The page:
Wednesday, 18 March 2015

Eucalypt flowers and the land of wildfires

One of the best things about my job is going to the field and last week this was made possible, my mission was to visit a eucalypt orchard and collect capsules of Eucalyptus globulus. Perfect! Since I had to collect capsules from the canopy, and eucalypt trees are quite tall, the orchard manager and me had to go in a crane to reach the top of the trees, I couldn’t believe it! It was fantastic and it truly made my day. Even though I have been in even taller canopies before, of different species, in different places and situations, it was for me as marvelous as the first time. It is always fascinating to reach a tree perspective from its canopy – sorry for not having pictures of the moment, but I had to share this with you anyway.

As I was there for capsule collection, I obviously took the chance of collecting some flowers too. I have been looking for eucalypt flowers for quite a while, but the canopies are tall, so I never managed to reach them (I don’t always find a crane next to the trees for a little canopy ride). Eucalypt flowers might not be extremely spectacular in terms of pollination, but their morphology is very interesting – and you have to agree it’s hard to stop looking at these beauties.

Eucalypt flowers diversity: 1 – Eucalyptus rhodantha; 2 – E. kingsmillii; 3 – E. synandra

Since eucalypts belong to Myrtaceae, you do not expect a perianth here, stamens perform the attractive parts of the flower, and the colour attributed to the flower is actually the color of the stamens’ filaments. But even if you are not expecting to find a perianth, it doesn’t mean they don’t have one, or had… Eucalyptus perianth is replaced by a protective woody structure – the operculum, which falls at anthesis.
The operculum is maybe the most emblematic structure of the flowers of this genus, but it is not a new structure, it is a modified one instead. The origin of the operculum is actually on the fusion of perianth members (calyx and corolla), but in most groups (e.g. Symphyomyrtus subgenus) you will find two opercula in one flower bud: an outer operculum (of sepal origin) and an inner operculum (of petal origin). In these species, the sepal-derived operculum falls during bud development and the petal-derived one falls at anthesis. So, perianth exists, but is only there on early stages, before anthesis, leaving only a scar on the flower as a reminder of their existence.  

E. globulus flowers; The presence of a scar in the flower bud is a clear evidence that the outer operculum has fallen. Species with a single operculum, or fused opercula, lack this scar. (Photo: Bill Higham)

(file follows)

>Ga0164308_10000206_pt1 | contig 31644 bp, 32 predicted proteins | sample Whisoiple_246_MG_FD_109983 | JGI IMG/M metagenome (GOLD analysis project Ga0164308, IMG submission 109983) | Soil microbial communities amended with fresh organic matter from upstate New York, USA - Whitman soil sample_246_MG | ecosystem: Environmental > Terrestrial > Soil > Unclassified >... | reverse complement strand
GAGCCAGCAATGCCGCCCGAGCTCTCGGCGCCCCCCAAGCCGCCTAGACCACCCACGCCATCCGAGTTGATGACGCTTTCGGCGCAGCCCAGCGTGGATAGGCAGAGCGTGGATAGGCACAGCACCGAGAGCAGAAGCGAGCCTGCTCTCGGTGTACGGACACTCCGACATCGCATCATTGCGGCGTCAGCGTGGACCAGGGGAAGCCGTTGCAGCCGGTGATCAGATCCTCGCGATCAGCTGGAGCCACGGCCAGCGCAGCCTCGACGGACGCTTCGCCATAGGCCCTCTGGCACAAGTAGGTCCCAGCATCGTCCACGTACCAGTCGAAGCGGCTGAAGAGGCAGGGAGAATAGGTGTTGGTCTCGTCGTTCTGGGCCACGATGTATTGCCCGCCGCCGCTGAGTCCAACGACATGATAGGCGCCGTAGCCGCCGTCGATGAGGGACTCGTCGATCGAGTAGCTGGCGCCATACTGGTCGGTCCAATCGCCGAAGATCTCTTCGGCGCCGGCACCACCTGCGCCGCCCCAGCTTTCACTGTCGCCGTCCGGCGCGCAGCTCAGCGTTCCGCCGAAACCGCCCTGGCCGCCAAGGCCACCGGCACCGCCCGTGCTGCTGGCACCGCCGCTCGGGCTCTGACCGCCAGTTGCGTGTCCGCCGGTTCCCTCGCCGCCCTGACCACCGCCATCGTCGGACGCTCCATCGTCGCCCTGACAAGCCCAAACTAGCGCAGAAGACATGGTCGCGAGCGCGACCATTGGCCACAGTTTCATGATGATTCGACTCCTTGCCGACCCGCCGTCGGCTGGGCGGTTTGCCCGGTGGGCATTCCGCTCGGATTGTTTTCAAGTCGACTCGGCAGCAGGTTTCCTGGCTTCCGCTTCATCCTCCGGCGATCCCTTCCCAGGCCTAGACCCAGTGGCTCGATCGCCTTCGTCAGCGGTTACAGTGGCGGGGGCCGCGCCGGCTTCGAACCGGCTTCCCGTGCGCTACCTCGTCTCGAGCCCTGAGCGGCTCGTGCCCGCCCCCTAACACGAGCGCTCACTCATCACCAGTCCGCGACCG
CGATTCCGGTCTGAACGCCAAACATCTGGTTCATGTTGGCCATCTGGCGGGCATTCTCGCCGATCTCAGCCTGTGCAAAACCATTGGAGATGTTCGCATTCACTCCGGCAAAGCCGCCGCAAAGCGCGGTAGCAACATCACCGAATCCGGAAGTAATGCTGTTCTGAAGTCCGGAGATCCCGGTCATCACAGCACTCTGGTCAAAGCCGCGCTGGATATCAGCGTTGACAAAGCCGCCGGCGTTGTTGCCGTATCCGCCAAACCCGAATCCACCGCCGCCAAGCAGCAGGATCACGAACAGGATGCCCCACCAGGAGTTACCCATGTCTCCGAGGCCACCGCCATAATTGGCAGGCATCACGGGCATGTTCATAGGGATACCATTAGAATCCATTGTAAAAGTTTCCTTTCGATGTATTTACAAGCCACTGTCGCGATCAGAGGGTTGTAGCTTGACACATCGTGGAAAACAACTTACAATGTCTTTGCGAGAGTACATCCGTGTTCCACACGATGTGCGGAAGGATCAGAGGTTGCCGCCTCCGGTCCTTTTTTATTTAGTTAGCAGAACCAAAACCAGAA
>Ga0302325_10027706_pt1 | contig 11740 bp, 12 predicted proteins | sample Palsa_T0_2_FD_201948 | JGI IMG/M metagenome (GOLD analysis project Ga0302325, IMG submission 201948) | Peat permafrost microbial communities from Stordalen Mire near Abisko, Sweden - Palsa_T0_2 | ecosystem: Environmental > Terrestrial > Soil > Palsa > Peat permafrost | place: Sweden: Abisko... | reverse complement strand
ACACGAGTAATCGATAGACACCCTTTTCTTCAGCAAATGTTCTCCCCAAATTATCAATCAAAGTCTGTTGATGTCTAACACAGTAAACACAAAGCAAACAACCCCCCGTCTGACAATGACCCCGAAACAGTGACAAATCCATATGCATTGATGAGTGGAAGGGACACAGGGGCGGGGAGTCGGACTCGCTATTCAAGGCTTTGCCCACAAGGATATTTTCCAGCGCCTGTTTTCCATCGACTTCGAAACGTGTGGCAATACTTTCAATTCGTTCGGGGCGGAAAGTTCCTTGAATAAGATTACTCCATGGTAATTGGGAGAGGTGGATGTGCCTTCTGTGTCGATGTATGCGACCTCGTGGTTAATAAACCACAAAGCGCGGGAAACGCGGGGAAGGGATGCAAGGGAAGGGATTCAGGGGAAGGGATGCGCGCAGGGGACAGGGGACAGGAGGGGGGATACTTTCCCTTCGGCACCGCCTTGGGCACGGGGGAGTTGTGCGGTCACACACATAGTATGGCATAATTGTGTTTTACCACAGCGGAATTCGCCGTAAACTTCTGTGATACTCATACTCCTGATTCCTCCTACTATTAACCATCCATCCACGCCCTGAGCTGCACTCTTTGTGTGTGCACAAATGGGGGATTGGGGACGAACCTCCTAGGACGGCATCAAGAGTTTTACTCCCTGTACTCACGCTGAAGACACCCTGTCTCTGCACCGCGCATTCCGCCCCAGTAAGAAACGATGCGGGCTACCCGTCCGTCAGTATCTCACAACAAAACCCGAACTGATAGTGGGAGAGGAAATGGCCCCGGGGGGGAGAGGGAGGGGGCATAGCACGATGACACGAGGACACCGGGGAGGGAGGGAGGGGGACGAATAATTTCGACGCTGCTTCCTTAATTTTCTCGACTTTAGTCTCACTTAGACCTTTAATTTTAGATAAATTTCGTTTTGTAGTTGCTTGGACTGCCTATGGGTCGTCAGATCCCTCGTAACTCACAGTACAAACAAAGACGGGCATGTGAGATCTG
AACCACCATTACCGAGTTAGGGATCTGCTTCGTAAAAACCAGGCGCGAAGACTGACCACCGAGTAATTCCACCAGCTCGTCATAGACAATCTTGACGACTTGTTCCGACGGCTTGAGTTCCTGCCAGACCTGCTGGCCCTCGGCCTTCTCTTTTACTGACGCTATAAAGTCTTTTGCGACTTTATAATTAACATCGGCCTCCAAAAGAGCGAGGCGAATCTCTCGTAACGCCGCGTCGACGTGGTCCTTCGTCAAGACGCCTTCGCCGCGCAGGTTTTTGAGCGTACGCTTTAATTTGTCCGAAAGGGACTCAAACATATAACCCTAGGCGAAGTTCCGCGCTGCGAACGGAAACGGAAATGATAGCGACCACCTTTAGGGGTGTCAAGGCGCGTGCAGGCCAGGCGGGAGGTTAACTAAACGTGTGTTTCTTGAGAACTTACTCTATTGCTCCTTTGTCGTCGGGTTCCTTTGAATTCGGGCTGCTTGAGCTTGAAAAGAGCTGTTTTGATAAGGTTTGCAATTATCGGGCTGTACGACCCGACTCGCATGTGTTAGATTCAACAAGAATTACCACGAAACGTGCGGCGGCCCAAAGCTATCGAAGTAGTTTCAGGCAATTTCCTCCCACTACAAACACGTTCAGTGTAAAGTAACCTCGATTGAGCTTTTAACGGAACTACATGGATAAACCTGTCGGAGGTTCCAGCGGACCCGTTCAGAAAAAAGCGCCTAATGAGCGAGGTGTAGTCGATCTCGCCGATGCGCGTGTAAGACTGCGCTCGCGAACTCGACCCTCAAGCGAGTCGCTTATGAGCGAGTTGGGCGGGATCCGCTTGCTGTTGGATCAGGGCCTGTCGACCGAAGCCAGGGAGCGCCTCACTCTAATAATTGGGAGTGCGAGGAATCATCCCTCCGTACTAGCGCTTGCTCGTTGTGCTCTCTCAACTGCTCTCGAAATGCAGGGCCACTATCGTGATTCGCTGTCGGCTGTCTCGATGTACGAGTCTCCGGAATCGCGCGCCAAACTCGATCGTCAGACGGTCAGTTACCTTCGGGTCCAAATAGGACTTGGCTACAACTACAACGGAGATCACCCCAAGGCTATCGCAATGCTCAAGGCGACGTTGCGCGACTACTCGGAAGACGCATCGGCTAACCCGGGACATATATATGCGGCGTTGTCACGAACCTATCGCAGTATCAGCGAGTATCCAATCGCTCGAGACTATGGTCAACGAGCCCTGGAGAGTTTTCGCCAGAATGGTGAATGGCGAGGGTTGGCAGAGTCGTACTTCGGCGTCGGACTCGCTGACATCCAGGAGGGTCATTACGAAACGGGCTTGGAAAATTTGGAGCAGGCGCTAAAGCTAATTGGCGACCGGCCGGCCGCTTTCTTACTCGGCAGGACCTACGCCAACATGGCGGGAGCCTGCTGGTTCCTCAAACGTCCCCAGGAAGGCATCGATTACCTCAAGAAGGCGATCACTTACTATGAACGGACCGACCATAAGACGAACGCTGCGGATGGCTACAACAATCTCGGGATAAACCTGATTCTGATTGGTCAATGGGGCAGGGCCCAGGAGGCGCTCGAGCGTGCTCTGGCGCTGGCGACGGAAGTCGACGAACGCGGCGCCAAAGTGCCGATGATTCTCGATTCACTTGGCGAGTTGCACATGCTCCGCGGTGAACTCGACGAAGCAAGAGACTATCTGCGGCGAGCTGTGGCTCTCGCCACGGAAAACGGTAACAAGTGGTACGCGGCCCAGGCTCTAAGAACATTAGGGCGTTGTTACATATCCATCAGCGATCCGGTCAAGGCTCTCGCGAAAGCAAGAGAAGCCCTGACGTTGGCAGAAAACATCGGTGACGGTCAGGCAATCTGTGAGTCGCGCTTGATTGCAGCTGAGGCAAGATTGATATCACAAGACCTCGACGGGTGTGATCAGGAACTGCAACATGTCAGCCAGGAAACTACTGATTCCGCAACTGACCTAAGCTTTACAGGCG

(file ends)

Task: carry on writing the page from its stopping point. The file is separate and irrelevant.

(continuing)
Another character of Myrtaceae, which has been discussed in another post is the hypanthium. The hypanthium is present in a number of groups, its morphology is labile, as well as the tissues involved, so do not expect to find identical hypanthia in different groups. Eucalypt hypanthia embed the inferior ovaries, and only the style is visible, between the stamina ring and base of the style.

E. globulus buds and flowers at early and later stages.
(Photos: Forest and Kim Starr)

In a later stage, this receptacular structure is involved in the formation of the capsule. Since hypanthium and ovary are structures intimately linked, maturation of the ovary takes place inside the hypanthium and a woody dehiscence capsule is formed. This is why eucalypt capsules are known to be false fruits, because the hypanthium is involved in the process and in the fruit structure. Finally, dehiscence takes place after capsules dry out (usually as a response to dead tissues caused by fire), and capsule opens through valves formed by the splitting of the ovary roof, corresponding to the locules.

When capsules dry out, the ovary roof splits in several valves and seeds are shed through these valves. The number of valves correspond to the number of ovary locules. Scars and rings, corresponding to floral organs, are also still visible in mature capsules. (Photo: John Tann)

Considering the dehiscence behavior and the ecology of eucalypts, I wonder if the formation of these false fruits are actually adaptations to fire. It has been already showed that eucalypt seeds are not fire-resistant, so seed viability relies on the insulating properties of the woody capsules. Perhaps two layers of tissue, the hypanthium combined with the ovary wall, provide higher insulating capacity?